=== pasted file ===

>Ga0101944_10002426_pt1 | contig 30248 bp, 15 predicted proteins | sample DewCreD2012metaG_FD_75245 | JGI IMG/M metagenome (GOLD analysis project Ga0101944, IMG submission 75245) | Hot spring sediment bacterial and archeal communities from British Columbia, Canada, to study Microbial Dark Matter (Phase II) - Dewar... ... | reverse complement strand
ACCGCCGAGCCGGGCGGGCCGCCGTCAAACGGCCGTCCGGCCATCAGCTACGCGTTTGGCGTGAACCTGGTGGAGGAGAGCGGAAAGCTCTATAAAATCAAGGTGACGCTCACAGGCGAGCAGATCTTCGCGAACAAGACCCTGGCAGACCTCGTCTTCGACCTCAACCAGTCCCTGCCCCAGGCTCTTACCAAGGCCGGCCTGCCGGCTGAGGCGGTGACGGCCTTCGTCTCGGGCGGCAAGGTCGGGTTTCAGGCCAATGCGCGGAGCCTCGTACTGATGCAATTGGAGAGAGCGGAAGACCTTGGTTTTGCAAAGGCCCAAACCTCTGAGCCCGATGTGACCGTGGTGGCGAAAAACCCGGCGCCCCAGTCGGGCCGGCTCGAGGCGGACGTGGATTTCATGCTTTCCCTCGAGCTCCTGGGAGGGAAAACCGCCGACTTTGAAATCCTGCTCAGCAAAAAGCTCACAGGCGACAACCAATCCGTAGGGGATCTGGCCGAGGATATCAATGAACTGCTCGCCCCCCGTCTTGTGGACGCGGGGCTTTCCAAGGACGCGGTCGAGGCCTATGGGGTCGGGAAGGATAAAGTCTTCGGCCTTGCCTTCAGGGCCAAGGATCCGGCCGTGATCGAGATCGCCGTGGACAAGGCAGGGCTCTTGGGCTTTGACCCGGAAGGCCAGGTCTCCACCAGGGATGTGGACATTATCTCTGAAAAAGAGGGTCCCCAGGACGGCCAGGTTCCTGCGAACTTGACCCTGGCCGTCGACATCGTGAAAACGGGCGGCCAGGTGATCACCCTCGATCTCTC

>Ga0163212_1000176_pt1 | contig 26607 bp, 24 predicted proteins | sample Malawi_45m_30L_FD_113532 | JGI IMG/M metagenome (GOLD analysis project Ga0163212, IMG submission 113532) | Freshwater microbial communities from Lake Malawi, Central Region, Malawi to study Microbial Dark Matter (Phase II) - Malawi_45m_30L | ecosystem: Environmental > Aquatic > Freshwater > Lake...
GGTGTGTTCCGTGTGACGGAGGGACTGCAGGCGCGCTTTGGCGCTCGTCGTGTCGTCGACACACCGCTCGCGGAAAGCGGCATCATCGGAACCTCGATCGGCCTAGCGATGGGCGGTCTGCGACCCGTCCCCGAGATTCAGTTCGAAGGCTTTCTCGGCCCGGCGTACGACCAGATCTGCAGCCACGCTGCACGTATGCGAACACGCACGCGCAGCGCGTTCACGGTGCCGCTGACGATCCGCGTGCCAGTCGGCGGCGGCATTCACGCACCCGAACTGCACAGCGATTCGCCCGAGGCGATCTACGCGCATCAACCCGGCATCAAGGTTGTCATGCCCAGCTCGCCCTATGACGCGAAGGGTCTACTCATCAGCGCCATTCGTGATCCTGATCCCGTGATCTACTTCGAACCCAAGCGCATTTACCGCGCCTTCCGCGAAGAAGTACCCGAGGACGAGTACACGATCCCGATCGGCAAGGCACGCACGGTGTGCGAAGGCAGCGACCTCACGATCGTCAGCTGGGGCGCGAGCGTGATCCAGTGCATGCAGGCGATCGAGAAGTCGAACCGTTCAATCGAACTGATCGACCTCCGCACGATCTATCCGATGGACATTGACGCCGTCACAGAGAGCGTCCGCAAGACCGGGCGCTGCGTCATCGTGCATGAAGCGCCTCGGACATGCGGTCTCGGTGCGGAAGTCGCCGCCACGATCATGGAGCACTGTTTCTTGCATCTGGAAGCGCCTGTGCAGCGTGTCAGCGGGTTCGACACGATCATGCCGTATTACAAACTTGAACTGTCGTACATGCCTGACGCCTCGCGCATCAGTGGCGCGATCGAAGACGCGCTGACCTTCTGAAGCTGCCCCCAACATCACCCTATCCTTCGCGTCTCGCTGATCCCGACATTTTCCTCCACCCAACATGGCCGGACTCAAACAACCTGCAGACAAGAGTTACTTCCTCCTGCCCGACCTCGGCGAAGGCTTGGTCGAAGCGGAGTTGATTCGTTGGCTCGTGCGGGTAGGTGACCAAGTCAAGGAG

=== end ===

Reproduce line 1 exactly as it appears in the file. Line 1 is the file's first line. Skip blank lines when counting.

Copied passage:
>Ga0101944_10002426_pt1 | contig 30248 bp, 15 predicted proteins | sample DewCreD2012metaG_FD_75245 | JGI IMG/M metagenome (GOLD analysis project Ga0101944, IMG submission 75245) | Hot spring sediment bacterial and archeal communities from British Columbia, Canada, to study Microbial Dark Matter (Phase II) - Dewar... ... | reverse complement strand